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Spring bounces to first win

Pair of two-man bobsleigh events bring thrills to Whistler Sliding Centre



With a pair of two-man bobsleigh races as part of the BMW IBSF World Cup stop at Whistler Sliding Centre on Jan. 22 and 23, competitors got an rare opportunity for a second crack at a track in as many days.

Time and speed records fell on the second day of racing but hopes of ending up in the record books for Canadian Chris Spring fell just short.

At the end of the day, however, he and brakeman Lascelles Brown ended up with what ultimately mattered: the gold medal around their necks. It was the first-ever World Cup gold for Spring, who won bronzes twice previously, once in four-man and once in two-man.

"It's been a long time," Spring said. "I'm one of the best drivers here in the world and if we have the start, which we did, it's pretty easy to have the confidence going into a race knowing that I can win a race. We showed that today."

The Spring sled sat second after the first run as Russia's Alexander Kasjanov set a new track record with a 51.31-second effort that left the Canadians 0.04 seconds off the pace. German pilot Thomas Florschutz held the previous record with a run of 51.57 seconds during the 2010 Winter Olympic Games.

"I was really hoping I could grab that track record because that's something that stays with you for a long time," Spring said.

Over the two days of action, Kasjanov had a tendency to overcome slow starts with breathtaking finishes. However, despite a better start in his second run, he and brakeman Aleksei Pushkarev soon faltered and slipped back to take bronze. Latvia's Ugis Zalims and Intars Dambis rose from fifth to second to hit the podium.

Spring, an Australian-born athlete who received Canadian citizenship two years ago, saw the Russians struggle early in the second run but refused to count them out until quite late.

"They made a mistake at the top in the load and you never want to wish anything ill upon anyone. I knew at the bottom that they were going to be coming back," Spring said. "Their three-tenths (of a second deficit) was a lot about halfway down.

"Lascelles was giving me high fives and I'm like 'Whoa, easy buddy! It's not over yet.' Somewhere around Thunderbird (turn 16) I knew we had it. The celebration started early."

The gold was extra special for Spring, who very nearly went without. When competing in the four-man event in Altenberg, Germany in 2012, he was in a debilitating crash that hospitalized him and two others and left him unsure as to whether he would compete again.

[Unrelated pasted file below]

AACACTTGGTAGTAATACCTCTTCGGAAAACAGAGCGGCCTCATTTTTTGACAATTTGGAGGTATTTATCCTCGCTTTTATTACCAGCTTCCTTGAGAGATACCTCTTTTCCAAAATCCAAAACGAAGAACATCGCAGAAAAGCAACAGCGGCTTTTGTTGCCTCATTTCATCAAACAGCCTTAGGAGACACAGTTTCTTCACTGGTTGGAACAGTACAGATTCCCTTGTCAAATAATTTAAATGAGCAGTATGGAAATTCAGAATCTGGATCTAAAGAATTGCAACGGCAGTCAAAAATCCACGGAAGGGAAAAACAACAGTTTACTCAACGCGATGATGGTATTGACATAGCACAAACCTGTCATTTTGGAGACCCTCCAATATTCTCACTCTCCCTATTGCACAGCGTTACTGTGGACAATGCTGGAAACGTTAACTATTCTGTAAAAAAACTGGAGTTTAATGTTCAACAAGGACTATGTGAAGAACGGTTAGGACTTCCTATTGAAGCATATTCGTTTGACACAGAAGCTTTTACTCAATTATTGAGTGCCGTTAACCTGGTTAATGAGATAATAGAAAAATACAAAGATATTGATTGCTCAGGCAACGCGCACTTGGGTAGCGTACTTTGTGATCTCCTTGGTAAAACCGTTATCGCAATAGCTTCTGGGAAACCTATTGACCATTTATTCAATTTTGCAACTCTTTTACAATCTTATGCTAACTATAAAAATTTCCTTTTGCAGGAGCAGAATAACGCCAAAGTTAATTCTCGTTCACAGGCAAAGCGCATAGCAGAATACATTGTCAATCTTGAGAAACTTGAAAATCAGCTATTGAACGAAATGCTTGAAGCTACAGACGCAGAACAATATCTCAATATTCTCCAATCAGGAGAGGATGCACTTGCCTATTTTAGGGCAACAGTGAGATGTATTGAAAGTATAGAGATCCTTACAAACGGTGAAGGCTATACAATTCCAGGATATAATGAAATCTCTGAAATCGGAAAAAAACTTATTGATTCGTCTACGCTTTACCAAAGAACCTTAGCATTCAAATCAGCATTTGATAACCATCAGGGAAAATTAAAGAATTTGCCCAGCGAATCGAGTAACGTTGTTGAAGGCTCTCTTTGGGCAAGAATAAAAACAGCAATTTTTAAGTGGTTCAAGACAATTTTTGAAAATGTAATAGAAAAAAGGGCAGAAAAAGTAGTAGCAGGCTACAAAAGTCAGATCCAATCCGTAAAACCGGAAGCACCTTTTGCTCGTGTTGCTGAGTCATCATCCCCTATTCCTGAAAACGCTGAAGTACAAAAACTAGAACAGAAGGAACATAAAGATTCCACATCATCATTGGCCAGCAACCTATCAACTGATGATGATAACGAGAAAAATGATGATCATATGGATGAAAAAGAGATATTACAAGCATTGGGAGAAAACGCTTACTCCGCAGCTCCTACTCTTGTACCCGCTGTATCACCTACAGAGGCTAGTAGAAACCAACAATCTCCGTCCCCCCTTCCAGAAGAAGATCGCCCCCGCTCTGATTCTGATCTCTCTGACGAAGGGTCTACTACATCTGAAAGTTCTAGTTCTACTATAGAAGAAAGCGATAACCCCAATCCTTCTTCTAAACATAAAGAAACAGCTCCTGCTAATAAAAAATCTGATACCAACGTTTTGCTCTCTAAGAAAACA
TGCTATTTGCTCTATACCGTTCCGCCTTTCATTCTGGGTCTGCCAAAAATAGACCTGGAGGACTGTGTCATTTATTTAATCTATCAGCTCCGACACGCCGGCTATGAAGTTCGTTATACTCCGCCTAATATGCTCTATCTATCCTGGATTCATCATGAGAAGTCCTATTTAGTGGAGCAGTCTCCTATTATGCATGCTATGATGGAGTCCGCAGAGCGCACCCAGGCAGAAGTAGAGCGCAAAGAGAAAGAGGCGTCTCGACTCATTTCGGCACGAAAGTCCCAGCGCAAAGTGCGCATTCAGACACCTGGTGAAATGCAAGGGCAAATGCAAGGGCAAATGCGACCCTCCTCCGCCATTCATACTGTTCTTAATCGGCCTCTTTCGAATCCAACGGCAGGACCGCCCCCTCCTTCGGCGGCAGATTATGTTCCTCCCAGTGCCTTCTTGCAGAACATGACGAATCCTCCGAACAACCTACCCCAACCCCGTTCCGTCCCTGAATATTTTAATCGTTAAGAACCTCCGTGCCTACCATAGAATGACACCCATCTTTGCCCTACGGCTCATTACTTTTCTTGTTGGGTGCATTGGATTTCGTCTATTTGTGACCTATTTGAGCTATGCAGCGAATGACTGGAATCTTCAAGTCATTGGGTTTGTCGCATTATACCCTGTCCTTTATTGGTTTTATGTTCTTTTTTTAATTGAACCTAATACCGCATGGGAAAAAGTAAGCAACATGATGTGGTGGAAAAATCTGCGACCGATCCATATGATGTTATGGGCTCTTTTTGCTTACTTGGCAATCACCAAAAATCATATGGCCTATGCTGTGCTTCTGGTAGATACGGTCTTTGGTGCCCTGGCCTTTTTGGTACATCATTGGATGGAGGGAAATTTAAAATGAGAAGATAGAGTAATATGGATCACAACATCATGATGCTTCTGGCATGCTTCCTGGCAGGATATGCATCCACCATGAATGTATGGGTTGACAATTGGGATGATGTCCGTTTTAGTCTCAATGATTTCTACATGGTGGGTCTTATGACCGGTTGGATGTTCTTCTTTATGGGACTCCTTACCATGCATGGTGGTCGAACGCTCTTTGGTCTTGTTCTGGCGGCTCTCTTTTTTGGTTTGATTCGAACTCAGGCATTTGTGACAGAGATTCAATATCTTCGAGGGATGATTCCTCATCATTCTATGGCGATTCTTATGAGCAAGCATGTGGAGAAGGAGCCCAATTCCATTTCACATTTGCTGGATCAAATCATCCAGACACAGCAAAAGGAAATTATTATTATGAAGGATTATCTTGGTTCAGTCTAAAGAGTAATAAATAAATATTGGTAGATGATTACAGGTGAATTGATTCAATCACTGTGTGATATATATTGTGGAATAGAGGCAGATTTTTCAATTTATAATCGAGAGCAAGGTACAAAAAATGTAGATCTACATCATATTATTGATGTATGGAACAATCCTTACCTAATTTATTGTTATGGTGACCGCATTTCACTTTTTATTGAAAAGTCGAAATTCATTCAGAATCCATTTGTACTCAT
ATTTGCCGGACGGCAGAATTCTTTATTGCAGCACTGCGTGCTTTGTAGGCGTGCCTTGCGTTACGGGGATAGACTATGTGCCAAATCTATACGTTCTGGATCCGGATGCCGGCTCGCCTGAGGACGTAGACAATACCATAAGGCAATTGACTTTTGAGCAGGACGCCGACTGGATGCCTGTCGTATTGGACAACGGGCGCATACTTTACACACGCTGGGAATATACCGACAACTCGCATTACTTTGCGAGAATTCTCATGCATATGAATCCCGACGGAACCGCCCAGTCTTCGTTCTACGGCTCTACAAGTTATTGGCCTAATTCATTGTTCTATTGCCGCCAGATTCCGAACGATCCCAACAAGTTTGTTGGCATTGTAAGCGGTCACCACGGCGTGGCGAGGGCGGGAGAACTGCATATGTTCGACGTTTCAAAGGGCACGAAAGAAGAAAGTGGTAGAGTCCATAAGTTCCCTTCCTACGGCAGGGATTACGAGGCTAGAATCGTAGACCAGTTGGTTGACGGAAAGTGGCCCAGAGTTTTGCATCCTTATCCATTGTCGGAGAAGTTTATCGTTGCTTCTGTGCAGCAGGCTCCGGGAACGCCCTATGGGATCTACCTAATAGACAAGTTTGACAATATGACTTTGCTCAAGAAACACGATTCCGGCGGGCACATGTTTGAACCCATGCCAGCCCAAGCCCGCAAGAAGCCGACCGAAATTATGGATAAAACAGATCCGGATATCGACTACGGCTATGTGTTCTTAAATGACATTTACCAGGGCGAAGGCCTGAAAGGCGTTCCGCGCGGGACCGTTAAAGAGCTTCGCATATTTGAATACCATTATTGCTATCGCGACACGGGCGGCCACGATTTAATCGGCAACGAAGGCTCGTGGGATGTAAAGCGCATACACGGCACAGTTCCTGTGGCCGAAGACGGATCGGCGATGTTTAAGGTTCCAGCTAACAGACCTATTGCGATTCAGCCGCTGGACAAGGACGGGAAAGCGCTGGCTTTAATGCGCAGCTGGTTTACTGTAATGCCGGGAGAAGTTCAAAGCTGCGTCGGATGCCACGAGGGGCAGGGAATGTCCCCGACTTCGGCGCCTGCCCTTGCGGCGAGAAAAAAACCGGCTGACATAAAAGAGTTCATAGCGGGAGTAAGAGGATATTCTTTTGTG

After the first run, the Canadians were in position to put a pair of teams on the podium as Justin Kripps was running third and briefly held the new track record with his first run of 51.39 seconds, though he and brakeman Alex Kopacz were the first sled down. A couple small mistakes in their second run bumped the duo to fifth, though Kripps was ultimately satisfied with the result. He came into action with a previous best finish of 12th in Whistler.

"Whistler has always been a bit of a love-hate for me. Sometimes I'm good here, sometimes I'm crashing, sometimes I'm slow, so overall, it was a good weekend," said Summerland's Kripps, who placed eighth on Friday night.

Koreans post emotional win

The South Korean bobsleigh duo of Yunjong Won and Youngwoo Seo was racing with heavy hearts on Friday.

Their coach, Malcolm "Gomer" Lloyd, passed away earlier this month after falling ill while on a cruise. They paid tribute days after his death with a third-place finish in Lake Placid, N.Y., but did a couple spots better here in Whistler, posting their first-ever World Cup win in a thrilling tie with the Swiss sled of Rico Peter and Thomas Amrhein. Both sleds posted a combined time of one minute, 43.41 seconds (1:43.41).

They did it with Lloyd's widow Jeannie Godfrey in attendance, and she stepped up on the podium with them to celebrate.

"It was a very special win. It's the first time I've seen them since my husband passed away," Godfrey said. "He knew that they had it in them and tonight, they proved that.

"It took a little bit of my grief away."

Lloyd, a four-time Olympian, went into coaching after his retirement, including instructing Canada's women.

The Swiss team, meanwhile, posted its first podium of the season in a big way, and with Amrhein interpreting, Peter said he knew he still had a chance at the top after sitting fourth, nine hundredths of a second back, after the first run.

"It's not clear after the first run. The finish is always after the second," Peter said through Amrhein. "We were right close and knew we could do something."

The Kasjanov sled, which was leading Won and Seo by two hundredths of a second heading into the second run, slipped ever so slightly, finishing a hundredth of a second behind the pair. Spring's sled jumped into a fifth-place tie while Kripps placed eighth.

On the weekend, Won took over first place in the overall World Cup standings. Kripps sits fifth in the standings while Spring leapt to 11th.


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